The New Political Economy of Southeast Asia
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The New Political Economy of Southeast Asia

Edited by Rajah Rasiah and Johannes Dragsbaek Schmidt

This well-researched book examines the dramatic transformation of Southeast Asian countries from agricultural and mining economies to industrial nations.
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Chapter 4: Revisiting Shared Growth and Examining Horizontal Inequality

Anis Chowdhury and Iyanatul Islam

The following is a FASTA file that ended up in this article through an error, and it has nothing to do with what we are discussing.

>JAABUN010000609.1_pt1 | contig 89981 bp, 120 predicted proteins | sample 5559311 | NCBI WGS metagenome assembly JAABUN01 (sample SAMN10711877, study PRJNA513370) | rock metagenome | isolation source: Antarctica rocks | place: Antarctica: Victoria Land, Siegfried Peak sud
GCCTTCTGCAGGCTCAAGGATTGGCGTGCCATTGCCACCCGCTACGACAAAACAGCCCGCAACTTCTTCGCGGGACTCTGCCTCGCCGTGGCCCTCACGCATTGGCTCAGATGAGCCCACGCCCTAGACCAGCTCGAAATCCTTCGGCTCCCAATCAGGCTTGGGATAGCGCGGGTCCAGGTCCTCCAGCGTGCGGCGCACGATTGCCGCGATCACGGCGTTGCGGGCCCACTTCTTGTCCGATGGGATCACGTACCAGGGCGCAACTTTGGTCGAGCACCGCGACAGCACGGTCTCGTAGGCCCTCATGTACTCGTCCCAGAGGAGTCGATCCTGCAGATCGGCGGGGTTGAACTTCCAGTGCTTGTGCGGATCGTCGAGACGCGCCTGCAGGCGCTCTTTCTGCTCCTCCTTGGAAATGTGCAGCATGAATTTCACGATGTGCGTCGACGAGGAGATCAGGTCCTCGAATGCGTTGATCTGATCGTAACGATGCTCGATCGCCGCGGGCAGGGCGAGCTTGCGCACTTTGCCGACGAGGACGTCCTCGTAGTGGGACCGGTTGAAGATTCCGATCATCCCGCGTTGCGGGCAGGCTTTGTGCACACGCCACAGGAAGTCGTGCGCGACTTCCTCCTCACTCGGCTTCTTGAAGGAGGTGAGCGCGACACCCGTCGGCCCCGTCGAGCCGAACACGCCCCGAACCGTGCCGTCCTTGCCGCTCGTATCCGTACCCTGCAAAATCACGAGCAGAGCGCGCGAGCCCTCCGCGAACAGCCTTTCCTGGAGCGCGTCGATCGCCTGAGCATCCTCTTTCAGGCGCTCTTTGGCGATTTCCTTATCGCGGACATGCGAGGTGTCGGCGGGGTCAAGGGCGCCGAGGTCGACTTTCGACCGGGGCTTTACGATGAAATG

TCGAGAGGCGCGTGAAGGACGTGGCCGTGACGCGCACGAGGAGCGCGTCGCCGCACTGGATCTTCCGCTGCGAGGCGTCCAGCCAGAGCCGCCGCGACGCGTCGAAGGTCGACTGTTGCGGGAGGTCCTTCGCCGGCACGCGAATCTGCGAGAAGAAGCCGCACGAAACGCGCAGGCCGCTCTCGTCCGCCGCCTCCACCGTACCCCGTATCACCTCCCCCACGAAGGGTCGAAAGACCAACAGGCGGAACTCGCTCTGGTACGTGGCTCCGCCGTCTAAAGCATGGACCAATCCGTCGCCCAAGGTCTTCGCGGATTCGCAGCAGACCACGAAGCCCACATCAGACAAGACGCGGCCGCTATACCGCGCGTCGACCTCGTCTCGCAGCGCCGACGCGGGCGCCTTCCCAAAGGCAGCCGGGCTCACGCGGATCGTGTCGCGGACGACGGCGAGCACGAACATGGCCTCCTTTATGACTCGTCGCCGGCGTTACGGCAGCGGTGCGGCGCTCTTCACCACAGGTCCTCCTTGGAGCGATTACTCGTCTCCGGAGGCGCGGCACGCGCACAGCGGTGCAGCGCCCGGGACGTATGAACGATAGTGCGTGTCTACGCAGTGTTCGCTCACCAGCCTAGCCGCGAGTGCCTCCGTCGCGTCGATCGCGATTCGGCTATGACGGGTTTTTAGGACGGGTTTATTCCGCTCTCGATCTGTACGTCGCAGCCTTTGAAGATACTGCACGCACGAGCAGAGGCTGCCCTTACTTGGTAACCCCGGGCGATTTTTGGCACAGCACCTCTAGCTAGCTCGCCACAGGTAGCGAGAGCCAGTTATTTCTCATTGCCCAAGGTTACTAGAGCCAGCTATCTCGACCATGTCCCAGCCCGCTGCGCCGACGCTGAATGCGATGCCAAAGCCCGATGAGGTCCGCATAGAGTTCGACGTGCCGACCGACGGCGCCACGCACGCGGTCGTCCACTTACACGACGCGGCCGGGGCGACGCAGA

Anis Chowdhury and Iyanatul Islam Comparing communities in terms of inequality should not be performed in a vacuum; the study of income distribution and related issues cannot ultimately be divorced from the historical development of the social and economic system. Champernowne and Cowell (1998: 49) Wherever there is great property, there is great inequality. For one very rich man there must be at least five hundred poor, and the affluence of the few supposes the indigence of the many. . . . The affluence of the rich excites the indignation of the poor, who are often both driven by want, and prompted by envy, to invade his possessions. Adam Smith (1976: 232) The global debate on the role of inequality in the process of economic development has gone through several phases. A particular paradigm prevailed between the onset of the structural adjustment programmes (SAP) in the 1980s and the celebration of the ‘East Asian economic miracle’ in the early 1990s. The emphasis was on how market-friendly, export-oriented development strategies in a handful of economies in East and Southeast Asia produced the phenomenon of ‘shared growth’. These economies were hailed by the World Bank for apparently being able to defy the so-called Kuznets inverted-U hypothesis that inequality first rises with growth before it declines.1 The miracle was not about these countries’ rapid and sustained growth, but that they could achieve it without worsening income distribution, and in some cases growth accompanied declines in inequality. According to the World Bank (1993: 3), ‘The HPAEs’ low...

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